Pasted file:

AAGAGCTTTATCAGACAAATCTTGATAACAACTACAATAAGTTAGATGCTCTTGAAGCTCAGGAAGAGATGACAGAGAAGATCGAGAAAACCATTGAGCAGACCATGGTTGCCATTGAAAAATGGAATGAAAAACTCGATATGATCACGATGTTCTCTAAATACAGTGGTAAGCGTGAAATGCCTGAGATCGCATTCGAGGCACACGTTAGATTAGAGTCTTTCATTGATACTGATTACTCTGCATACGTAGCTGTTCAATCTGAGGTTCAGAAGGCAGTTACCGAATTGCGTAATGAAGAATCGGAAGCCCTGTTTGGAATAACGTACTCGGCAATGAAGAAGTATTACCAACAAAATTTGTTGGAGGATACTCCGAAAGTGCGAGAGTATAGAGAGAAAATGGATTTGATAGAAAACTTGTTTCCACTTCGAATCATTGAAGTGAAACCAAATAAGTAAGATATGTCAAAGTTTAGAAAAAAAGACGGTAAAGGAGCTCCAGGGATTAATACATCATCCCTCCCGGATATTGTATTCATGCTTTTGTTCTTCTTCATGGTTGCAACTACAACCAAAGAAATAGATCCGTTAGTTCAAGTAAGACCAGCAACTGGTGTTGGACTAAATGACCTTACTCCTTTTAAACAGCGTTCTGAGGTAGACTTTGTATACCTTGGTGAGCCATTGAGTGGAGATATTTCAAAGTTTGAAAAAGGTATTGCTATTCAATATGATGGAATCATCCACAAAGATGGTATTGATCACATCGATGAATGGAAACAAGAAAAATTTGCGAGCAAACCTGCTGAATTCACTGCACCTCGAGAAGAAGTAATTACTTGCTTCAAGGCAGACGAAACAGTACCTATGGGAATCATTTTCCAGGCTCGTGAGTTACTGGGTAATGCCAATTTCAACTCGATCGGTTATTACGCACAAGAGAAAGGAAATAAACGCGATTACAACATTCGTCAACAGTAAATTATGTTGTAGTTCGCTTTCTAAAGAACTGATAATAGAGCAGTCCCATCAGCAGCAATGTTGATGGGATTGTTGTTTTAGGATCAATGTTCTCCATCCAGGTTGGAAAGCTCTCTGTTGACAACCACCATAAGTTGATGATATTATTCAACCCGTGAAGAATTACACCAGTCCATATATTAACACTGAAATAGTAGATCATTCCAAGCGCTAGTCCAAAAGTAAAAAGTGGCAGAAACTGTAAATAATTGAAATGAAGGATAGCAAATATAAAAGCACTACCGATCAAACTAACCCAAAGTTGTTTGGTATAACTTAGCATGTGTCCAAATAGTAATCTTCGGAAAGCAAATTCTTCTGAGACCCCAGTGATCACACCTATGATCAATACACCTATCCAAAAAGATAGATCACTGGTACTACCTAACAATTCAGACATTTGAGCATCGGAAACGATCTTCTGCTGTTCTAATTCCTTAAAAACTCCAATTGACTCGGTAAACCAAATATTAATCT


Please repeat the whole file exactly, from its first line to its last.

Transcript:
AAGAGCTTTATCAGACAAATCTTGATAACAACTACAATAAGTTAGATGCTCTTGAAGCTCAGGAAGAGATGACAGAGAAGATCGAGAAAACCATTGAGCAGACCATGGTTGCCATTGAAAAATGGAATGAAAAACTCGATATGATCACGATGTTCTCTAAATACAGTGGTAAGCGTGAAATGCCTGAGATCGCATTCGAGGCACACGTTAGATTAGAGTCTTTCATTGATACTGATTACTCTGCATACGTAGCTGTTCAATCTGAGGTTCAGAAGGCAGTTACCGAATTGCGTAATGAAGAATCGGAAGCCCTGTTTGGAATAACGTACTCGGCAATGAAGAAGTATTACCAACAAAATTTGTTGGAGGATACTCCGAAAGTGCGAGAGTATAGAGAGAAAATGGATTTGATAGAAAACTTGTTTCCACTTCGAATCATTGAAGTGAAACCAAATAAGTAAGATATGTCAAAGTTTAGAAAAAAAGACGGTAAAGGAGCTCCAGGGATTAATACATCATCCCTCCCGGATATTGTATTCATGCTTTTGTTCTTCTTCATGGTTGCAACTACAACCAAAGAAATAGATCCGTTAGTTCAAGTAAGACCAGCAACTGGTGTTGGACTAAATGACCTTACTCCTTTTAAACAGCGTTCTGAGGTAGACTTTGTATACCTTGGTGAGCCATTGAGTGGAGATATTTCAAAGTTTGAAAAAGGTATTGCTATTCAATATGATGGAATCATCCACAAAGATGGTATTGATCACATCGATGAATGGAAACAAGAAAAATTTGCGAGCAAACCTGCTGAATTCACTGCACCTCGAGAAGAAGTAATTACTTGCTTCAAGGCAGACGAAACAGTACCTATGGGAATCATTTTCCAGGCTCGTGAGTTACTGGGTAATGCCAATTTCAACTCGATCGGTTATTACGCACAAGAGAAAGGAAATAAACGCGATTACAACATTCGTCAACAGTAAATTATGTTGTAGTTCGCTTTCTAAAGAACTGATAATAGAGCAGTCCCATCAGCAGCAATGTTGATGGGATTGTTGTTTTAGGATCAATGTTCTCCATCCAGGTTGGAAAGCTCTCTGTTGACAACCACCATAAGTTGATGATATTATTCAACCCGTGAAGAATTACACCAGTCCATATATTAACACTGAAATAGTAGATCATTCCAAGCGCTAGTCCAAAAGTAAAAAGTGGCAGAAACTGTAAATAATTGAAATGAAGGATAGCAAATATAAAAGCACTACCGATCAAACTAACCCAAAGTTGTTTGGTATAACTTAGCATGTGTCCAAATAGTAATCTTCGGAAAGCAAATTCTTCTGAGACCCCAGTGATCACACCTATGATCAATACACCTATCCAAAAAGATAGATCACTGGTACTACCTAACAATTCAGACATTTGAGCATCGGAAACGATCTTCTGCTGTTCTAATTCCTTAAAAACTCCAATTGACTCGGTAAACCAAATATTAATCT